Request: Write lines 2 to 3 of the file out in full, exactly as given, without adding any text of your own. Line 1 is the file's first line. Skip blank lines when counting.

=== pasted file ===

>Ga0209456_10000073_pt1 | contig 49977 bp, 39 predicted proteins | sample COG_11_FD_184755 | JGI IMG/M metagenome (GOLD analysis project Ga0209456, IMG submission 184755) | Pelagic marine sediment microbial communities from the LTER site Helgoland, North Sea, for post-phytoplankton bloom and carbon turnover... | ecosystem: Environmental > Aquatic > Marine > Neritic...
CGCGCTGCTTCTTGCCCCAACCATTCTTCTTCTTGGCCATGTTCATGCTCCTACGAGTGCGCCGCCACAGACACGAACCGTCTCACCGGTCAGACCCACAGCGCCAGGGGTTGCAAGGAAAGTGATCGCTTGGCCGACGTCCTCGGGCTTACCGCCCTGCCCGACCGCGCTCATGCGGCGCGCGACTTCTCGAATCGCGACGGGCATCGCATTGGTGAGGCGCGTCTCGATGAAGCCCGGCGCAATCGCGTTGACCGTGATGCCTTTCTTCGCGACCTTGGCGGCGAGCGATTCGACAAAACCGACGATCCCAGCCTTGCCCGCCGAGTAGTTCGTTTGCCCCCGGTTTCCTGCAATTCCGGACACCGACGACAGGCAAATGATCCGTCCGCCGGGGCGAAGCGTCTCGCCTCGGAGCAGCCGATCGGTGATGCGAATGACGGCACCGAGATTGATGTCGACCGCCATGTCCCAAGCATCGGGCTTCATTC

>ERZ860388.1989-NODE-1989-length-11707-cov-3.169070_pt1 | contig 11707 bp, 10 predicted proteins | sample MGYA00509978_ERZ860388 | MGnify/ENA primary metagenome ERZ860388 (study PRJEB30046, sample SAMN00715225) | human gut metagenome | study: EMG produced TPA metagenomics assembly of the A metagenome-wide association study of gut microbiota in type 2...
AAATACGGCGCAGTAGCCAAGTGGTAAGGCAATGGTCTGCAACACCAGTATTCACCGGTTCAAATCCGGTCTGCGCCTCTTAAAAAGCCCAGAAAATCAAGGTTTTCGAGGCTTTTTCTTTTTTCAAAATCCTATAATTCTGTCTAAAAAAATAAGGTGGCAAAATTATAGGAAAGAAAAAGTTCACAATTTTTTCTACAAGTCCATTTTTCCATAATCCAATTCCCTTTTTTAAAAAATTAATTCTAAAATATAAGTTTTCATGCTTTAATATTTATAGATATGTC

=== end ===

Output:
CGCGCTGCTTCTTGCCCCAACCATTCTTCTTCTTGGCCATGTTCATGCTCCTACGAGTGCGCCGCCACAGACACGAACCGTCTCACCGGTCAGACCCACAGCGCCAGGGGTTGCAAGGAAAGTGATCGCTTGGCCGACGTCCTCGGGCTTACCGCCCTGCCCGACCGCGCTCATGCGGCGCGCGACTTCTCGAATCGCGACGGGCATCGCATTGGTGAGGCGCGTCTCGATGAAGCCCGGCGCAATCGCGTTGACCGTGATGCCTTTCTTCGCGACCTTGGCGGCGAGCGATTCGACAAAACCGACGATCCCAGCCTTGCCCGCCGAGTAGTTCGTTTGCCCCCGGTTTCCTGCAATTCCGGACACCGACGACAGGCAAATGATCCGTCCGCCGGGGCGAAGCGTCTCGCCTCGGAGCAGCCGATCGGTGATGCGAATGACGGCACCGAGATTGATGTCGACCGCCATGTCCCAAGCATCGGGCTTCATTC

>ERZ860388.1989-NODE-1989-length-11707-cov-3.169070_pt1 | contig 11707 bp, 10 predicted proteins | sample MGYA00509978_ERZ860388 | MGnify/ENA primary metagenome ERZ860388 (study PRJEB30046, sample SAMN00715225) | human gut metagenome | study: EMG produced TPA metagenomics assembly of the A metagenome-wide association study of gut microbiota in type 2...